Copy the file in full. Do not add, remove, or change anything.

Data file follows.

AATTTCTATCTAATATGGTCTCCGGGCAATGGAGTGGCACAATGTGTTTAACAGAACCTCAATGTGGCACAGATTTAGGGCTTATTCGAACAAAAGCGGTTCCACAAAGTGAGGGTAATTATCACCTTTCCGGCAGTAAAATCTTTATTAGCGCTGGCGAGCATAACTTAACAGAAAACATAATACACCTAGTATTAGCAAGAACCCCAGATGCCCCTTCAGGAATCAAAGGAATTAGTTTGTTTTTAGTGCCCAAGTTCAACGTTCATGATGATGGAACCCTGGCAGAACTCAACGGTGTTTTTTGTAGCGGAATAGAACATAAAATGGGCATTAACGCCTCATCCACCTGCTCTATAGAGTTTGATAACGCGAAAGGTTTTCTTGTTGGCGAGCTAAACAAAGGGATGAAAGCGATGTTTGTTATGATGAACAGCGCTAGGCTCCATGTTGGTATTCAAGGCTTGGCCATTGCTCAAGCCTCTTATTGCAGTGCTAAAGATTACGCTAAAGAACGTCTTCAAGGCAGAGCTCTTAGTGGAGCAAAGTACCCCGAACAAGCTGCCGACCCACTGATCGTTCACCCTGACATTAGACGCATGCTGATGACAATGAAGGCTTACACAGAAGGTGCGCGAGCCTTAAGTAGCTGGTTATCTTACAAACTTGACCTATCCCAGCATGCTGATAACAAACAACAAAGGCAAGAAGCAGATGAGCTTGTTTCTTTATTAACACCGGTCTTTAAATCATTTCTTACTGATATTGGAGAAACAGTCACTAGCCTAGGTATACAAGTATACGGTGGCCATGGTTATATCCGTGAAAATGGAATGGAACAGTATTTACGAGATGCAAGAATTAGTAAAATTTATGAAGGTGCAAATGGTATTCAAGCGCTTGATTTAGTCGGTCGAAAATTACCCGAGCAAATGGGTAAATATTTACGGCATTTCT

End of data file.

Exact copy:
AATTTCTATCTAATATGGTCTCCGGGCAATGGAGTGGCACAATGTGTTTAACAGAACCTCAATGTGGCACAGATTTAGGGCTTATTCGAACAAAAGCGGTTCCACAAAGTGAGGGTAATTATCACCTTTCCGGCAGTAAAATCTTTATTAGCGCTGGCGAGCATAACTTAACAGAAAACATAATACACCTAGTATTAGCAAGAACCCCAGATGCCCCTTCAGGAATCAAAGGAATTAGTTTGTTTTTAGTGCCCAAGTTCAACGTTCATGATGATGGAACCCTGGCAGAACTCAACGGTGTTTTTTGTAGCGGAATAGAACATAAAATGGGCATTAACGCCTCATCCACCTGCTCTATAGAGTTTGATAACGCGAAAGGTTTTCTTGTTGGCGAGCTAAACAAAGGGATGAAAGCGATGTTTGTTATGATGAACAGCGCTAGGCTCCATGTTGGTATTCAAGGCTTGGCCATTGCTCAAGCCTCTTATTGCAGTGCTAAAGATTACGCTAAAGAACGTCTTCAAGGCAGAGCTCTTAGTGGAGCAAAGTACCCCGAACAAGCTGCCGACCCACTGATCGTTCACCCTGACATTAGACGCATGCTGATGACAATGAAGGCTTACACAGAAGGTGCGCGAGCCTTAAGTAGCTGGTTATCTTACAAACTTGACCTATCCCAGCATGCTGATAACAAACAACAAAGGCAAGAAGCAGATGAGCTTGTTTCTTTATTAACACCGGTCTTTAAATCATTTCTTACTGATATTGGAGAAACAGTCACTAGCCTAGGTATACAAGTATACGGTGGCCATGGTTATATCCGTGAAAATGGAATGGAACAGTATTTACGAGATGCAAGAATTAGTAAAATTTATGAAGGTGCAAATGGTATTCAAGCGCTTGATTTAGTCGGTCGAAAATTACCCGAGCAAATGGGTAAATATTTACGGCATTTCT